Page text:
Why doesn’t everyone complain about SolarEdge optimiser failures?
SolarEdge is a polarising product. While the majority of solar companies I’ve spoken to complain of numerous optimiser failures; some claim no failures.
But why do some installers claim very few failures while SolarEdge themselves admit there has been an unreasonably high failure rate. Do some installers just have good luck? I have two theories.
1. The average failure time
An interesting although relatively anecdotal observation that an industry friend recently made: the companies that defend SolarEdge reliability have often been installing them for less than two years. I could list numerous companies that have done large numbers of SolarEdge systems over a long period of time. They will no longer install SolarEdge because of the failure rates that some claim is much worse than mine.
The companies that defend SolarEdge reliability have often been installing them for less than 2 years.
2. Temperature-related optimiser failures
After talking with so many installers across Australia, it seems to me there is a strong correlation between the location of the installation and the reported optimiser failure rate. For example, a friend in Darwin has a significantly worse failure rate than mine. Another good friend in Melbourne assures me his optimiser failure rates are fairly reasonable.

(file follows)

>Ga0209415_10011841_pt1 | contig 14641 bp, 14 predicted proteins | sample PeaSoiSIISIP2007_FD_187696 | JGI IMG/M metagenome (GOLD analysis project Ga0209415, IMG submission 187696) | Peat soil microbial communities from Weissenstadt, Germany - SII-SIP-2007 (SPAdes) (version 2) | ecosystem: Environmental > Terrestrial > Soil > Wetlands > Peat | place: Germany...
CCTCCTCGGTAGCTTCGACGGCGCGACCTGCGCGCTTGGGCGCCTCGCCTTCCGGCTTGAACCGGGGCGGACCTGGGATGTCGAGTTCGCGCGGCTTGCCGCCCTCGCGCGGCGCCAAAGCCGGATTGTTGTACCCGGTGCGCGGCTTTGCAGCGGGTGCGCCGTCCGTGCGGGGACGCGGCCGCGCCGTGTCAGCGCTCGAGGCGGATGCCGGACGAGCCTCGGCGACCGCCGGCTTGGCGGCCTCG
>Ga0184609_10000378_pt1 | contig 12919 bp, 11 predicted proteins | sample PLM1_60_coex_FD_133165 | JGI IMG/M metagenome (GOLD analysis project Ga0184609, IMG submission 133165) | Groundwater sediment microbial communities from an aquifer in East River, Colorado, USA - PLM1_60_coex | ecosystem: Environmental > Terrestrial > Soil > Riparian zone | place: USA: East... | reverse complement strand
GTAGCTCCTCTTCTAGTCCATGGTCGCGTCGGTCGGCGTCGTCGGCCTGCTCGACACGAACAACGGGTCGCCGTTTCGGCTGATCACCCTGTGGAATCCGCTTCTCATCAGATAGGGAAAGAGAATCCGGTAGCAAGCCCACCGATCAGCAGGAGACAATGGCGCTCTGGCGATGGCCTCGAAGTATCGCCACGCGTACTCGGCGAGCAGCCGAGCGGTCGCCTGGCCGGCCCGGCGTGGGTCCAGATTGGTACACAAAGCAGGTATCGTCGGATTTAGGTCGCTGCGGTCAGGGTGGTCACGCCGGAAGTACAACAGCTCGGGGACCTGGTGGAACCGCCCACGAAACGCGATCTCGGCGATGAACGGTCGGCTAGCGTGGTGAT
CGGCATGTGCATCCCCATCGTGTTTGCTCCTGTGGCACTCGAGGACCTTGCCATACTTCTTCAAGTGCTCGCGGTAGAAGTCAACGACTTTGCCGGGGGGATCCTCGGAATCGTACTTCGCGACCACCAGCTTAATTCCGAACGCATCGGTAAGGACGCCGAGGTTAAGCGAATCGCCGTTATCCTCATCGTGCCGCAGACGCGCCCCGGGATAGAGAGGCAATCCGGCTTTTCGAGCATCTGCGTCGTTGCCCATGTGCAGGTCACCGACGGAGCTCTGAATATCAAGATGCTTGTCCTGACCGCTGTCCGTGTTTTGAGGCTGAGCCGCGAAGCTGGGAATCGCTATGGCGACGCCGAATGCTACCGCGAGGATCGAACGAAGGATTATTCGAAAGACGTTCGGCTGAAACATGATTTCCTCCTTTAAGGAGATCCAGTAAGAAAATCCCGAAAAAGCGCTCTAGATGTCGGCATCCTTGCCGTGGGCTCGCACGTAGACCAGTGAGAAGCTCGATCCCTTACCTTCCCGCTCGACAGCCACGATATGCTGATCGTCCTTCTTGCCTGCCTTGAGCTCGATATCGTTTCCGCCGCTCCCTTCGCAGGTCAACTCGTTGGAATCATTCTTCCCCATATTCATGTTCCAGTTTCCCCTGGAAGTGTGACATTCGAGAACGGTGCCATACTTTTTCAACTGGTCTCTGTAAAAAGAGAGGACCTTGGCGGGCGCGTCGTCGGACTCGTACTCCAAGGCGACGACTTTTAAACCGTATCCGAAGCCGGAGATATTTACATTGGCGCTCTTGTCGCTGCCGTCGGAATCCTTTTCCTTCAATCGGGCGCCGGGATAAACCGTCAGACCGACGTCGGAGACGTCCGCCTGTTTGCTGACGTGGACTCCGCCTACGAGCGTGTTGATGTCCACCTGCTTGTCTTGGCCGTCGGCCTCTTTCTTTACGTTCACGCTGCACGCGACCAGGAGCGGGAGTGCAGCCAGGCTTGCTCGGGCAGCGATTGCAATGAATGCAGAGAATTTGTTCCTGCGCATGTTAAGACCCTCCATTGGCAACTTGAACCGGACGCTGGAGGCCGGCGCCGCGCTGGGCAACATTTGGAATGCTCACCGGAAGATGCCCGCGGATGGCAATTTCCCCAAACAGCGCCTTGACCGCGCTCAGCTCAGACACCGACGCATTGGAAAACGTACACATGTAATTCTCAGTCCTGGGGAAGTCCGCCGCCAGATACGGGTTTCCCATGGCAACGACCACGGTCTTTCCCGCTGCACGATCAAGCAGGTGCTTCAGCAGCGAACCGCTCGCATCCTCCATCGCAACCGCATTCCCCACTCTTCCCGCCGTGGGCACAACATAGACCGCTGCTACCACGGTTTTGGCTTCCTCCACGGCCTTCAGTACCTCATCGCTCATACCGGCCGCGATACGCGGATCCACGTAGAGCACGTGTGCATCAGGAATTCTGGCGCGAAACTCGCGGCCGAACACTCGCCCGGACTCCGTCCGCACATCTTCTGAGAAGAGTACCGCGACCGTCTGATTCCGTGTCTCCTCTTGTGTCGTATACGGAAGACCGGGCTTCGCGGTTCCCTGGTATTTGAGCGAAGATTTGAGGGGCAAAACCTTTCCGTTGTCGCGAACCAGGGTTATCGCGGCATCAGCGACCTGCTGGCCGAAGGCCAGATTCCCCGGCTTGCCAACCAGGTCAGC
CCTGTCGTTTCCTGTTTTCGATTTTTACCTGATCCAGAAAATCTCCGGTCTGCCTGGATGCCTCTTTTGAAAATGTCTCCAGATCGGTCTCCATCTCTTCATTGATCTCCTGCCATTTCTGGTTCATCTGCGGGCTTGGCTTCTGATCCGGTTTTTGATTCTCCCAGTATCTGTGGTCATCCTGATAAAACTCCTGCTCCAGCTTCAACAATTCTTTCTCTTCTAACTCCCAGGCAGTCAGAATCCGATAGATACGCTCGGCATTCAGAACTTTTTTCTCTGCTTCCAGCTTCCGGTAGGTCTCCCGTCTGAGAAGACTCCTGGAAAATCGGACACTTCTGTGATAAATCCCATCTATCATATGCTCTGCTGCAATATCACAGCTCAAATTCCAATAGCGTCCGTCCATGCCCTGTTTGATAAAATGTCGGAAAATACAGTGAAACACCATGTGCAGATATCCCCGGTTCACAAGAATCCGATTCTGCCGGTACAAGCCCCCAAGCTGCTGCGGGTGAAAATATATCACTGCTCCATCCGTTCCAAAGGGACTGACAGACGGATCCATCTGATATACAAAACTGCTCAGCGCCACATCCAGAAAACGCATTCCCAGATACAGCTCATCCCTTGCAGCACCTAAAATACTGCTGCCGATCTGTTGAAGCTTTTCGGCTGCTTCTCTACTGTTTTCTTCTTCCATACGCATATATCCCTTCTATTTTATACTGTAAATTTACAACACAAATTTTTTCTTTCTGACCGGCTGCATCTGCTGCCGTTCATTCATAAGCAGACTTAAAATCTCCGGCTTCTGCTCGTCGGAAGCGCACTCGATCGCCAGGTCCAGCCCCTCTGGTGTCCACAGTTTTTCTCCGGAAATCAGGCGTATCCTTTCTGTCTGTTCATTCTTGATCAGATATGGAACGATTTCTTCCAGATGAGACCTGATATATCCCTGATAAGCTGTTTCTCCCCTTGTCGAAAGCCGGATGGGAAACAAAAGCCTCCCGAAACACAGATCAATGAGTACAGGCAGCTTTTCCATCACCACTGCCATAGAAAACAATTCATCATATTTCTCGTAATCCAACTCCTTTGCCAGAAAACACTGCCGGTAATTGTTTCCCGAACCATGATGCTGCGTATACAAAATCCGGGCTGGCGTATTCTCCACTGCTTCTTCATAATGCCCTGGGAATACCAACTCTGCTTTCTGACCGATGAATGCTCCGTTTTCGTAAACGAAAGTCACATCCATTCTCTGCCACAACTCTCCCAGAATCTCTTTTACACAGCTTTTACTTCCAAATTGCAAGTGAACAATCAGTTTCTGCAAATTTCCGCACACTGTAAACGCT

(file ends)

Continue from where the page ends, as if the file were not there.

The Arrhenius equation is a rule of thumb that asserts every 10°C increase in temperature reduces component life by half. While I hope it isn’t the case, if the Arrhenius equation can be applied to SolarEdge components, then my friend in Melbourne may be subject to the “Pantene Promise” :
“It won’t happen overnight but it will happen”.
3. Restricted SolarEdge inverter monitoring
My second theory relates to monitoring. The SolarEdge inverter monitoring platform has three levels of accessibility. While the full view gives individual panel monitoring and alerts, the most basic view does not allow the customer to view “alerts” or “layout”. Most companies I talk to only give the customer the most basic access when they set up the SolarEdge inverter monitoring portal. This is obviously unfortunate as panel level monitoring is half the reason to buy a SolarEdge inverter.
The Devil’s advocate
But let’s play devils advocate and suggest that as long as the installation company closely monitors all of their SolarEdge systems, a restricted customer view would work, assuming:
- The installation company remain in business for the next 25 years.
- They give a rats about their past customers – for the next 25 years
- Busyness does not get in the way of them making your failed optimiser high on their priority list – for the next 25 years.
- SolarEdge remains on their product line up and they regularly log into their monitoring platform – for the next 25 years.
- The alerts actually work for the next 25 years.
Alerts don’t always work